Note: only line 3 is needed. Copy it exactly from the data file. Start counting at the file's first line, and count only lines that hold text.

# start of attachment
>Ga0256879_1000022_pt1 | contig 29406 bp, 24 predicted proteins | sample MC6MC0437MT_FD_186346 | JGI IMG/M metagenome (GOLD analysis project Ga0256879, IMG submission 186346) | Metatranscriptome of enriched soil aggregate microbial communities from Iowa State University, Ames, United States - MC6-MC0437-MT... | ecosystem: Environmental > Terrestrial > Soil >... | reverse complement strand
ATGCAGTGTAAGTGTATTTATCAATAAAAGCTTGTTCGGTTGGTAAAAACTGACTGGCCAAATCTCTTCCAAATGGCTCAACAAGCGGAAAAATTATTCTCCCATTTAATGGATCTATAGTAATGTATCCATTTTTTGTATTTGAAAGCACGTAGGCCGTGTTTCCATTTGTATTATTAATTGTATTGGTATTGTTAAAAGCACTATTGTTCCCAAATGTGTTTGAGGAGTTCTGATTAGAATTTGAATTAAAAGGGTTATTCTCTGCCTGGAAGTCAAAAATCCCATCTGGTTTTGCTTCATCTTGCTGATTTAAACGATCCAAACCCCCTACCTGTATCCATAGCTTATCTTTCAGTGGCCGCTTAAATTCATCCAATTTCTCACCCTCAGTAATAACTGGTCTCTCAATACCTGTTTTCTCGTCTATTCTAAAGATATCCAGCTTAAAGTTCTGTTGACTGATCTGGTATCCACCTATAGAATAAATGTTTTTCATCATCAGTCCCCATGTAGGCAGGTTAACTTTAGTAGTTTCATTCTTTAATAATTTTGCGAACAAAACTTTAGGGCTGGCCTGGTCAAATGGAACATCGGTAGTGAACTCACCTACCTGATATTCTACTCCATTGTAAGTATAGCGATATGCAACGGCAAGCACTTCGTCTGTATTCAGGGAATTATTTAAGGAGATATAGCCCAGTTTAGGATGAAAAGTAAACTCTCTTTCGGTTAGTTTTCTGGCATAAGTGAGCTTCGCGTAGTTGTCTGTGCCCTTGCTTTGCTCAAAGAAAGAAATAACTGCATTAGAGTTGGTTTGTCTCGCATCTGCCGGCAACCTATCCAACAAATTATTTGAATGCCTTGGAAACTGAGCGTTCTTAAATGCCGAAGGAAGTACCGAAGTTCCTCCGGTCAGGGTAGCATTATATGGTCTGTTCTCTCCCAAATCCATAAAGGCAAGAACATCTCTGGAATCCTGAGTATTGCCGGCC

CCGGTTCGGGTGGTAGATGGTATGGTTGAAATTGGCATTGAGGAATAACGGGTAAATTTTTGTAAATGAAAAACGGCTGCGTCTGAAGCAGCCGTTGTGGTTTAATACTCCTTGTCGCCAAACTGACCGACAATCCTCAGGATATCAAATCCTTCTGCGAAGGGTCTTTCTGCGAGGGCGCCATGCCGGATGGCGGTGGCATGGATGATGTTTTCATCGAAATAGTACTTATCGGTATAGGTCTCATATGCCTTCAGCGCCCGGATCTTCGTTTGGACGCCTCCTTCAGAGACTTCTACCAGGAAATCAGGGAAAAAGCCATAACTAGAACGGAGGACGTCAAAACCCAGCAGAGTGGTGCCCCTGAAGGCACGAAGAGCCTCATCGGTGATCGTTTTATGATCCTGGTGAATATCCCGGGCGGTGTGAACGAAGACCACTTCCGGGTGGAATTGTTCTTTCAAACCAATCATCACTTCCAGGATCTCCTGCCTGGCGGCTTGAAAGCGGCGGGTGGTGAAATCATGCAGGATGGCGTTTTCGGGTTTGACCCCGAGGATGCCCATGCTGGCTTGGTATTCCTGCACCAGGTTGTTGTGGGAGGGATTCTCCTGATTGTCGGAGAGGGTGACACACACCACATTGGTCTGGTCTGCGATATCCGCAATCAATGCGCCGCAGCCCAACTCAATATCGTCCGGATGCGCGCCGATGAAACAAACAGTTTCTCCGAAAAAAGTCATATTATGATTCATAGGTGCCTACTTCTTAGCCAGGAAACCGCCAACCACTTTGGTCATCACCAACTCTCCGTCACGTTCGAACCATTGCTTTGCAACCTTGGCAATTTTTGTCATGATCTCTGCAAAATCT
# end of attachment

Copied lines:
CCGGTTCGGGTGGTAGATGGTATGGTTGAAATTGGCATTGAGGAATAACGGGTAAATTTTTGTAAATGAAAAACGGCTGCGTCTGAAGCAGCCGTTGTGGTTTAATACTCCTTGTCGCCAAACTGACCGACAATCCTCAGGATATCAAATCCTTCTGCGAAGGGTCTTTCTGCGAGGGCGCCATGCCGGATGGCGGTGGCATGGATGATGTTTTCATCGAAATAGTACTTATCGGTATAGGTCTCATATGCCTTCAGCGCCCGGATCTTCGTTTGGACGCCTCCTTCAGAGACTTCTACCAGGAAATCAGGGAAAAAGCCATAACTAGAACGGAGGACGTCAAAACCCAGCAGAGTGGTGCCCCTGAAGGCACGAAGAGCCTCATCGGTGATCGTTTTATGATCCTGGTGAATATCCCGGGCGGTGTGAACGAAGACCACTTCCGGGTGGAATTGTTCTTTCAAACCAATCATCACTTCCAGGATCTCCTGCCTGGCGGCTTGAAAGCGGCGGGTGGTGAAATCATGCAGGATGGCGTTTTCGGGTTTGACCCCGAGGATGCCCATGCTGGCTTGGTATTCCTGCACCAGGTTGTTGTGGGAGGGATTCTCCTGATTGTCGGAGAGGGTGACACACACCACATTGGTCTGGTCTGCGATATCCGCAATCAATGCGCCGCAGCCCAACTCAATATCGTCCGGATGCGCGCCGATGAAACAAACAGTTTCTCCGAAAAAAGTCATATTATGATTCATAGGTGCCTACTTCTTAGCCAGGAAACCGCCAACCACTTTGGTCATCACCAACTCTCCGTCACGTTCGAACCATTGCTTTGCAACCTTGGCAATTTTTGTCATGATCTCTGCAAAATCT